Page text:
NEW YORK (Reuters) - Even by the standards of New York’s American Museum of Natural History - home of an enormous blue whale model that draws visitors from around the world - this is big.
A new, 122-foot (37-meter) dinosaur skeleton to be unveiled on Friday is too long to fit in the fossil hall and so its neck and head will poke out toward the elevator banks, offering a surprise greeting when the lift doors open.
The dinosaur, so recently discovered it is not yet formally named, is so tall that the cast of its skeleton grazes the museum’s 19-foot (6-meter) ceilings, the museum that featured in the 2006 “Night at the Museum” film said in a statement.
Paleontologists have inferred that the dinosaur, a giant herbivore that belongs to a group known as titanosaurs, weighed about 70 tons — as much as 10 African elephants, the statement said.
One of the largest dinosaurs ever found, the species was discovered in 2014 in Argentina’s Patagonia region, where titanosaurs roamed the forests about 100 million years ago.
“Titanosaur fossils have been unearthed on every continent, and an abundance of discoveries in recent years has helped us appreciate the deep diversity of this group,” said museum official Michael Novacek.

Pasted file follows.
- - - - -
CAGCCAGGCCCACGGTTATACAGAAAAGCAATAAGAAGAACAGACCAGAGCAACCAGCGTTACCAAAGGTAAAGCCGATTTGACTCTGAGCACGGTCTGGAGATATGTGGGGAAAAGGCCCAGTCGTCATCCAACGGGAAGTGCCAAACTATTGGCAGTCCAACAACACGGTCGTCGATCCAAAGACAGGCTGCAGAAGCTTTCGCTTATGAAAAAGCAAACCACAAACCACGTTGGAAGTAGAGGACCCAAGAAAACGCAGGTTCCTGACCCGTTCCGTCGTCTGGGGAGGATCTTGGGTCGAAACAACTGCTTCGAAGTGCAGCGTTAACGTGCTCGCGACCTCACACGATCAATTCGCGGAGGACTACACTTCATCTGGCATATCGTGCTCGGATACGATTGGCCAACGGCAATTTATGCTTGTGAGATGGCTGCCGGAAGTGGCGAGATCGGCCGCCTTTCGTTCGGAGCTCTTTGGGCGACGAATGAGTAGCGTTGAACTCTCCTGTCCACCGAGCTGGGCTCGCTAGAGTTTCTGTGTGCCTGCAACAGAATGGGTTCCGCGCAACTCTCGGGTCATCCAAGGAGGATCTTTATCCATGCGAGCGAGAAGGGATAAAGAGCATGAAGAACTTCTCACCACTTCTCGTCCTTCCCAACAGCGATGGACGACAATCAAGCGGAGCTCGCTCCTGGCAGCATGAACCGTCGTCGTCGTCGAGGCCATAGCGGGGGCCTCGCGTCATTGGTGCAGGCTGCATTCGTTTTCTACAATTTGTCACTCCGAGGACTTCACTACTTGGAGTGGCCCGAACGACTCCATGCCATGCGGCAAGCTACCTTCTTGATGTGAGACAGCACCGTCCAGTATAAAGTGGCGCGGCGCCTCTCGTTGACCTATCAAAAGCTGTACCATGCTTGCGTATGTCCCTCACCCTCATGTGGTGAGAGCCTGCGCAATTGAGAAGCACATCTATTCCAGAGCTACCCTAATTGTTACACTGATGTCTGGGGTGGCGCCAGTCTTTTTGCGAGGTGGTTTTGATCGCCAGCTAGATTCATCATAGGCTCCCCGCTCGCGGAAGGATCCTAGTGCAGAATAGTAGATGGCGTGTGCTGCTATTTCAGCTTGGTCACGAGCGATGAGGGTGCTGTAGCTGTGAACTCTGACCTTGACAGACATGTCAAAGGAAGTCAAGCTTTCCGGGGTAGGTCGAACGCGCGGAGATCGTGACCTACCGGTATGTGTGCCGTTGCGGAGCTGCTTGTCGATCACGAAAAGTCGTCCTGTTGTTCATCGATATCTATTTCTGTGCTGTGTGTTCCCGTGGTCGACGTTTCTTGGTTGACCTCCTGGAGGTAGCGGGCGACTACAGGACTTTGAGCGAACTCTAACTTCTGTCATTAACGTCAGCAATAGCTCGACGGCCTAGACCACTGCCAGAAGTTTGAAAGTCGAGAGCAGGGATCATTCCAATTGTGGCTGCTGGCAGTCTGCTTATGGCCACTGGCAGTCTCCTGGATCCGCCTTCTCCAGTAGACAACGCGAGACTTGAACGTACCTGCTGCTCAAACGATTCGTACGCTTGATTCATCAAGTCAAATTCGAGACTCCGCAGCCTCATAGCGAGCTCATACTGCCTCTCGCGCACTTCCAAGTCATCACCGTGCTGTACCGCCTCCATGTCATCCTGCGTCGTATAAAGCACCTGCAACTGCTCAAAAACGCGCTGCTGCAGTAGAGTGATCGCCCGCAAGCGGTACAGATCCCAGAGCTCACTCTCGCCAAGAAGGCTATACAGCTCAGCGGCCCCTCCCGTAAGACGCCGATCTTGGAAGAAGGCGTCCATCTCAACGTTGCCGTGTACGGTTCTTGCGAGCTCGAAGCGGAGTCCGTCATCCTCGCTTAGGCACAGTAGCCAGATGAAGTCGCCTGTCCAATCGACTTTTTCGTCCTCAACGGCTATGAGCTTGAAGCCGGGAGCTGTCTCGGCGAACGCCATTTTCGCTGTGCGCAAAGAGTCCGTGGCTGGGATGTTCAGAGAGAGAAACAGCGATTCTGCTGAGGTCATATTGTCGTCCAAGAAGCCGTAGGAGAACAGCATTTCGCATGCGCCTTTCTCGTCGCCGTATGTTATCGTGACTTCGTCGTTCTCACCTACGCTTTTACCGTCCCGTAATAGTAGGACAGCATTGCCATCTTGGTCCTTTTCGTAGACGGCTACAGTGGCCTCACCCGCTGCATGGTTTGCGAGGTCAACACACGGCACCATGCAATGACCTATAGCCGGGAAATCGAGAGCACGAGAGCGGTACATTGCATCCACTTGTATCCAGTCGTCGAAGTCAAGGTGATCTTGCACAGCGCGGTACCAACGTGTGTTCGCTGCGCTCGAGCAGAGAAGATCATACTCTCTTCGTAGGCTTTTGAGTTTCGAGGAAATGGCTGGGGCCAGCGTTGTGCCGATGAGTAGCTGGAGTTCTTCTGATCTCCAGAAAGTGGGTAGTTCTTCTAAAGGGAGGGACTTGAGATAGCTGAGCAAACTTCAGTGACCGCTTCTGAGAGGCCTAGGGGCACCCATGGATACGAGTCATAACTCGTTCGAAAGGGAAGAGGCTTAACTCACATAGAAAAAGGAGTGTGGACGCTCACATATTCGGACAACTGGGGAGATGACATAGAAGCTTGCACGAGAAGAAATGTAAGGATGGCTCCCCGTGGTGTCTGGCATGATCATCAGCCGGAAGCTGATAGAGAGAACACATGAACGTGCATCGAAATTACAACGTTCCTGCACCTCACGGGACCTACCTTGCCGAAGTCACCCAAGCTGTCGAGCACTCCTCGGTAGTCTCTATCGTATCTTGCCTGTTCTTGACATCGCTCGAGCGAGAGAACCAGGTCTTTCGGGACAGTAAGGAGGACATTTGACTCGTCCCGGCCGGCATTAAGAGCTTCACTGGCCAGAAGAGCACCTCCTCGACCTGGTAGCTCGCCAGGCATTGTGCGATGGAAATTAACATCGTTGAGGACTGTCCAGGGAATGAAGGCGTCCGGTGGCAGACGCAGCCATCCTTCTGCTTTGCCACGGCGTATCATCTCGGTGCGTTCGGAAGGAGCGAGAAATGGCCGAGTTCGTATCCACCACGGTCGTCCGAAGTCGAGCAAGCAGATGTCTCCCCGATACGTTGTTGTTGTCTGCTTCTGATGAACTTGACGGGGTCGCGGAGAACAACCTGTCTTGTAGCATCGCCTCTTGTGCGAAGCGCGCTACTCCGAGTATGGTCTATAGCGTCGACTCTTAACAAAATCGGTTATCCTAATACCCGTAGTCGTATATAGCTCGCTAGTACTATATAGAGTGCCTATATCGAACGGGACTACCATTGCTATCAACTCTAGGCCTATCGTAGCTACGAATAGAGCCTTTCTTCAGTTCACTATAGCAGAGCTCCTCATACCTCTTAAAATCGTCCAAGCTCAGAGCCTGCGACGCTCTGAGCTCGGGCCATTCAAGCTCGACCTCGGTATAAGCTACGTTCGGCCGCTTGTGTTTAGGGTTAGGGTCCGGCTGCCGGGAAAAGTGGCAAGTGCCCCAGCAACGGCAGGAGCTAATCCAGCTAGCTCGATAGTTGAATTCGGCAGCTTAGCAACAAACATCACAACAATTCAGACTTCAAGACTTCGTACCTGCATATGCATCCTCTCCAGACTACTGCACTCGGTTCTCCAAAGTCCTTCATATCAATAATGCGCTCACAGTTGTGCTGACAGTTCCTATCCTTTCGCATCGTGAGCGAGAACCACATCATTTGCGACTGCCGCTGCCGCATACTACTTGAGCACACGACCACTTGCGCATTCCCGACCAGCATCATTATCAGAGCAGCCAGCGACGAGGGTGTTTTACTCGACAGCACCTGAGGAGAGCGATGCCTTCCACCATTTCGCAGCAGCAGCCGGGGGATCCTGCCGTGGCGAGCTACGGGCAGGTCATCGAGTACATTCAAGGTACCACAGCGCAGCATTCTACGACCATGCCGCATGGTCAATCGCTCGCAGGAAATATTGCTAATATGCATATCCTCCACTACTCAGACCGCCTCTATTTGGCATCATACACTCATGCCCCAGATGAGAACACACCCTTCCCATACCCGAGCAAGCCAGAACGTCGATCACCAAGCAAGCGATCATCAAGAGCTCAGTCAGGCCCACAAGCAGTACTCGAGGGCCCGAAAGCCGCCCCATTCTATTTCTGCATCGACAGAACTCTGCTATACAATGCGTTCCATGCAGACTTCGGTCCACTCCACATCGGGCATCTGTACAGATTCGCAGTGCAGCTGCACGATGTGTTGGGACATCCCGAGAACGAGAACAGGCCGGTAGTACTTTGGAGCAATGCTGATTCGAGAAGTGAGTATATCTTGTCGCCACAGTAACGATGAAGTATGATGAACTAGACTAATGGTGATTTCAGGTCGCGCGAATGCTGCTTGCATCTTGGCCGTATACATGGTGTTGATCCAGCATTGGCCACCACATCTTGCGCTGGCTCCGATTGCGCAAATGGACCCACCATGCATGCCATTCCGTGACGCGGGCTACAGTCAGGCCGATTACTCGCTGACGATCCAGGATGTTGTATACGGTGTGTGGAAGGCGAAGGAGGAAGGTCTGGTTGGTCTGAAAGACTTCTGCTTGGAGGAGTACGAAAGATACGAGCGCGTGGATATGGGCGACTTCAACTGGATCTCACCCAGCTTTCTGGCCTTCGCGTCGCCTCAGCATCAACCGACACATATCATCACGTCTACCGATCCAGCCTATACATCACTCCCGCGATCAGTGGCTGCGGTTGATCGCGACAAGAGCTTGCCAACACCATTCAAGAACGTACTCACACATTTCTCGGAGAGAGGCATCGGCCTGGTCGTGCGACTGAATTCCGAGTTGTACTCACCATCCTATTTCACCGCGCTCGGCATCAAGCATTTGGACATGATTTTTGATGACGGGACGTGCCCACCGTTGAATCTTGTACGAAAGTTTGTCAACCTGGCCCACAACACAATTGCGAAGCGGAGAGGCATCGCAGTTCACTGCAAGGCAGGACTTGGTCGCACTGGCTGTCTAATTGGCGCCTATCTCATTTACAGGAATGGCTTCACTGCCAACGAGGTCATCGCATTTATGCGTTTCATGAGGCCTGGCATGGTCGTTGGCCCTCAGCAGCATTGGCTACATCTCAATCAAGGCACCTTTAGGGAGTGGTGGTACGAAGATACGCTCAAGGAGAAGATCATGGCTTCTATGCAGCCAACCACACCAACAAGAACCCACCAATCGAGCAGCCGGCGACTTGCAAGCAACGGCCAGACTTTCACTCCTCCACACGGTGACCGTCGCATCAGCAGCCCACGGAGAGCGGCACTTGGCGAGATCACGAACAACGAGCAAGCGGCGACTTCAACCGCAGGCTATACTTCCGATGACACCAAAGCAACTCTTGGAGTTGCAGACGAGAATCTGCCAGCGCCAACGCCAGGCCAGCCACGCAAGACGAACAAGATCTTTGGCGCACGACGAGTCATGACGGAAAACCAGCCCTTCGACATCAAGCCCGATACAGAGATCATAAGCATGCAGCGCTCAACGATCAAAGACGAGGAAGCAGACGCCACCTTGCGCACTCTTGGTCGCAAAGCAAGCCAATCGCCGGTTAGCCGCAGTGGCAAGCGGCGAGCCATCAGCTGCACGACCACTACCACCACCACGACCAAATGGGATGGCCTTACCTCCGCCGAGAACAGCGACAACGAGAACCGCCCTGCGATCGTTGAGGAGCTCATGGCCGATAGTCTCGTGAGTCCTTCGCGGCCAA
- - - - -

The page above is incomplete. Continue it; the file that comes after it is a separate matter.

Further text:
Experts said the biggest threat posed by gargantuan plant eaters was being stepped on.
The titanosaur’s remains were excavated in the Argentinian desert near La Flecha by a team from the Museum of Paleontology Egidio Feruglio led by José Luis Carballido and Diego Pol, who studied at the New York museum. They were responding to a tip from a rancher who noticed the fossils on his land.
One enormous femur found at the site will be among five original fossils temporarily on view with the titanosaur, the museum said.
There are other giant beasts housed at the museum - including an actual mummified woolly mammoth that lived about 11,000 years ago, according to the museum website.
Among the biggest hits with visitors are the Tyrannosaurus rex, with its 4-foot (1.2-meter) long jaw and 6-inch (15-cm) long teeth, and the blue whale, a 21,000-pound (9,525-kg) fiberglass model that is 94 feet (29 meters) long.
Reporting by Barbara Goldberg; Editing by Frances Kerry and Marguerita Choy
Our Standards: The Thomson Reuters Trust Principles.